Signs You Have Fibromyalgia Like Morgan Freeman
Actor Morgan Freeman developed fibromyalgia after a 2008 car accident left him with nerve damage in his left hand. "Fibromyalgia is one of the most common reasons for chronic pain, affecting about 4 million Americans. It's also one of the most misunderstood," says rheumatologist Carmen Gota, MD. "The most common myth is that fibromyalgia is 'all in your head.' People who suffer from fibromyalgia are afraid that people around them don't believe that it's a real disease and are afraid they will be labeled as lazy. Education goes a long way toward helping people with fibromyalgia and their loved ones understand and deal with this debilitating illness." Here are five signs of fibromyalgia, according to doctors. Read on—and to ensure your health and the health of others, don't miss these Sure Signs You've Already Had COVID.
Fibromyalgia symptoms can mirror those of flu, doctors say. "The cause of fibromyalgia is unknown," says pain management specialist Robert Bolash, MD. "Genetics, trauma or an infection may play a role. Fibromyalgia sufferers say it feels like having the flu all the time."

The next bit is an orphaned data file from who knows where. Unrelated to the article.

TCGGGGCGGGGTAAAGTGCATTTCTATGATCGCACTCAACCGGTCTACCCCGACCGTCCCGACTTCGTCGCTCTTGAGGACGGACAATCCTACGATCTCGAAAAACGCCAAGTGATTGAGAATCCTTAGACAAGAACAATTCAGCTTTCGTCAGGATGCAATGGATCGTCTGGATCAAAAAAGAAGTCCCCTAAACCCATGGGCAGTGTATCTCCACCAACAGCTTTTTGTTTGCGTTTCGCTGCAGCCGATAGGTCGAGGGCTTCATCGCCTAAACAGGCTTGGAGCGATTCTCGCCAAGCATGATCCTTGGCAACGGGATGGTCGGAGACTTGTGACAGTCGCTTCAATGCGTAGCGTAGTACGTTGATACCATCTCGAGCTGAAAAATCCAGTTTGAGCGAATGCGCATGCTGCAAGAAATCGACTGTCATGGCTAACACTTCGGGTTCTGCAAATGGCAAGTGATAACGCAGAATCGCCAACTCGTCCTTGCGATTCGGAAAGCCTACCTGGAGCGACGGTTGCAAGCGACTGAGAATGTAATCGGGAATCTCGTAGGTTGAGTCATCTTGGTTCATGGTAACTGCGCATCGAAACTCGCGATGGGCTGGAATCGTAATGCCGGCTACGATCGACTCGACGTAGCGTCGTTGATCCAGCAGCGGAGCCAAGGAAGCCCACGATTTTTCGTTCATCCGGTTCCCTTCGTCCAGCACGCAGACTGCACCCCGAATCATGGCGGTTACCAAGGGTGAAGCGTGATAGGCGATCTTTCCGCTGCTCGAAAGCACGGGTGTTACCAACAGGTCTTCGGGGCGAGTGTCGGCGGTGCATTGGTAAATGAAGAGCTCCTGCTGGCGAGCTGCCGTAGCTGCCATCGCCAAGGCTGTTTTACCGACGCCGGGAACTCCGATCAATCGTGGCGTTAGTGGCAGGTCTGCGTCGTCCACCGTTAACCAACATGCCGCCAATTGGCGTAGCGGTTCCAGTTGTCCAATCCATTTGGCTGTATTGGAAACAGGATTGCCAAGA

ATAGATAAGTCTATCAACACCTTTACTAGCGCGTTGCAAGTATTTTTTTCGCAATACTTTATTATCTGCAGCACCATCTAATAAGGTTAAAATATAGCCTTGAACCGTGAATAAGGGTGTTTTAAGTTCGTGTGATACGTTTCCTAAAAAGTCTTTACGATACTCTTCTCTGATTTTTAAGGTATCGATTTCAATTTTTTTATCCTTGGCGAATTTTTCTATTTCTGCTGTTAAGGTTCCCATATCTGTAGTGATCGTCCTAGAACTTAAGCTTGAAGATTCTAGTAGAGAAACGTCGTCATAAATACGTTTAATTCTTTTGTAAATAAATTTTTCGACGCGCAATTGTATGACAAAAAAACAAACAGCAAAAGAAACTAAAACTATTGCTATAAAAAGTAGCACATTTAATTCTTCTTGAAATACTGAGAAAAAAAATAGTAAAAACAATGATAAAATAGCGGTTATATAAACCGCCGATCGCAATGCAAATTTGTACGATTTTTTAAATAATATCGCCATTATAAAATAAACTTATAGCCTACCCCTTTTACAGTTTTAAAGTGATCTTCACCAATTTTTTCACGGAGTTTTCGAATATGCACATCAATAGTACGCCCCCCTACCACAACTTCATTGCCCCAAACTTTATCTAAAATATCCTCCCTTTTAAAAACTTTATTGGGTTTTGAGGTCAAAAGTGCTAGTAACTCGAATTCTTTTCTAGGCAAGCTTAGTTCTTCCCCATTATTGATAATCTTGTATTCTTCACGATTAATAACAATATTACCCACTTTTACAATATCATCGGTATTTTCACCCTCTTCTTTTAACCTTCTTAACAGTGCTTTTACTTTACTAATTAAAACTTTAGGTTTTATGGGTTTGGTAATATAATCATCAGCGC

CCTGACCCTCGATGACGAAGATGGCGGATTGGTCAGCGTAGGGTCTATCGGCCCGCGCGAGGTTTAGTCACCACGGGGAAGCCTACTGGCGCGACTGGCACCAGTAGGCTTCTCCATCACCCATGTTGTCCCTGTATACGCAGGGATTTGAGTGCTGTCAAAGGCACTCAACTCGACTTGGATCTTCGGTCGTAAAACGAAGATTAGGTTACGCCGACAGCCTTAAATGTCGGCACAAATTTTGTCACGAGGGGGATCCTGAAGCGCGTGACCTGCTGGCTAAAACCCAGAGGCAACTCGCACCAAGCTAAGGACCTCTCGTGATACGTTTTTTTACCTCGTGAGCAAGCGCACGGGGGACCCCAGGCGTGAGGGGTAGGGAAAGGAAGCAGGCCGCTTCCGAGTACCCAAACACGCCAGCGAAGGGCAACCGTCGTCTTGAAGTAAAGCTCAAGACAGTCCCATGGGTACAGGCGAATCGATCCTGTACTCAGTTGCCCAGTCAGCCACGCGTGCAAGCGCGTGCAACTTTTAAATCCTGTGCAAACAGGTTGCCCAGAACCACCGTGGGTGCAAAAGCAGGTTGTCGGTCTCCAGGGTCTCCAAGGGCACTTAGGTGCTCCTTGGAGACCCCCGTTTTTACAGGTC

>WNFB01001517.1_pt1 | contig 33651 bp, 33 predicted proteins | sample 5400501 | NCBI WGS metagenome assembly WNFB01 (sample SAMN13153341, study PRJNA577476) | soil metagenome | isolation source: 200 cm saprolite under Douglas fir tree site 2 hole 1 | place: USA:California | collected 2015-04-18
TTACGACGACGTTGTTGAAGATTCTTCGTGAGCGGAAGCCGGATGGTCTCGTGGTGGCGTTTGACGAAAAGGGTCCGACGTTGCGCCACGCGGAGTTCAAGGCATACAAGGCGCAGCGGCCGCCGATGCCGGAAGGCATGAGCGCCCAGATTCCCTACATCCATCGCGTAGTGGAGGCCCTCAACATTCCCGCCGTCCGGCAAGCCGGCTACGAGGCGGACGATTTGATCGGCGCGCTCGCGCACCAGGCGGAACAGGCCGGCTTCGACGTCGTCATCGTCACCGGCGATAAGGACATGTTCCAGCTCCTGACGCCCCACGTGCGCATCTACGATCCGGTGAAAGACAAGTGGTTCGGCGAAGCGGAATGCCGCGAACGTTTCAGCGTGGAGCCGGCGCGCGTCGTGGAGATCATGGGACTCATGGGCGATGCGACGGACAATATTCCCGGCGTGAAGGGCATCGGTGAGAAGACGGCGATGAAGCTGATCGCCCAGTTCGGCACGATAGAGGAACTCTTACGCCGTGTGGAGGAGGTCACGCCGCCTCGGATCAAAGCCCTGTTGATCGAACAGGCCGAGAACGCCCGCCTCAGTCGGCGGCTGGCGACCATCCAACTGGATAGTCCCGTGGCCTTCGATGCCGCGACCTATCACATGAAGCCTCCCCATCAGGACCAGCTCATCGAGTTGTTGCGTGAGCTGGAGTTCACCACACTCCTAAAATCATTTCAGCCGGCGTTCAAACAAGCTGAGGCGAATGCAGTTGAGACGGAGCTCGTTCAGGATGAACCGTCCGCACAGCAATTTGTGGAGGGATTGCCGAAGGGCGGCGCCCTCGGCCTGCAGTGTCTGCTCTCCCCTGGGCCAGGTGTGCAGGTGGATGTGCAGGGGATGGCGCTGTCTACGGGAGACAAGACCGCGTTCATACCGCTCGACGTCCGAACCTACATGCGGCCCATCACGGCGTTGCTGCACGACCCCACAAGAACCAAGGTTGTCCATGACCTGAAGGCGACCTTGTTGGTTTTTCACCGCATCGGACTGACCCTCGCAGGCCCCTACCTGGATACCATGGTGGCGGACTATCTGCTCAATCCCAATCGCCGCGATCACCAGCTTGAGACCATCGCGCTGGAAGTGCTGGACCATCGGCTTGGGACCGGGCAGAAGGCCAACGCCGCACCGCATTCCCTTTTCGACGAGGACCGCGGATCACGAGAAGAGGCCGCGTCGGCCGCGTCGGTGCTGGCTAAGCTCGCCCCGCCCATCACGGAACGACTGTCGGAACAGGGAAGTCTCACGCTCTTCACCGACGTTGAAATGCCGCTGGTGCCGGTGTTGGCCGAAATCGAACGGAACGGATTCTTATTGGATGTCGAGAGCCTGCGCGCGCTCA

Pain in Muscles, Joints and Tendons
The most common symptom of fibromyalgia is chronic pain. "In patients with fibromyalgia, their pain signals are turned up like you turn up the volume on a radio," says Dr. Bolash.
Fatigue and Anxiety
"People with fibromyalgia experience muscular pain and tenderness throughout their body along with other symptoms, including extreme fatigue, mood disturbances (such as anxiety and depression), headaches, and problems with sleep and memory," say Hope Ricciotti, M.D., and Hye-Chun Hur, M.D., M.P.H.
Does Fibromyalgia Run in the Family?
If fibromyalgia runs in your family, you may be genetically predisposed to getting it. "While doctors don't know what causes fibromyalgia, it does sometimes run in families, which may indicate an underlying genetic predisposition to the disease," say Dr. Riciotti and Dr. Hur.
How Can I Manage My Fibromyalgia?
If you think you have fibromyalgia, talk to your healthcare provider and share your concerns.
"If you have fibromyalgia, take control of your treatment by managing stress, exercising, managing your weight and getting involved in your community," says Dr. Gota. "It's crucial to address stressors and how you respond to stress. The American Fibromyalgia Syndrome Association recommends starting with mild exercise in short intervals (such as five minutes at a time) to keep the muscles fit while not over-taxing them. A multidisciplinary approach with physical therapy, pain psychology and even sleep medicine are often needed. Lastly, live as much of a regular life as you can. People who are working, volunteering or doing something that gives them a sense of fulfillment do much better." And to protect your life and the lives of others, don't visit any of these 35 Places You're Most Likely to Catch COVID.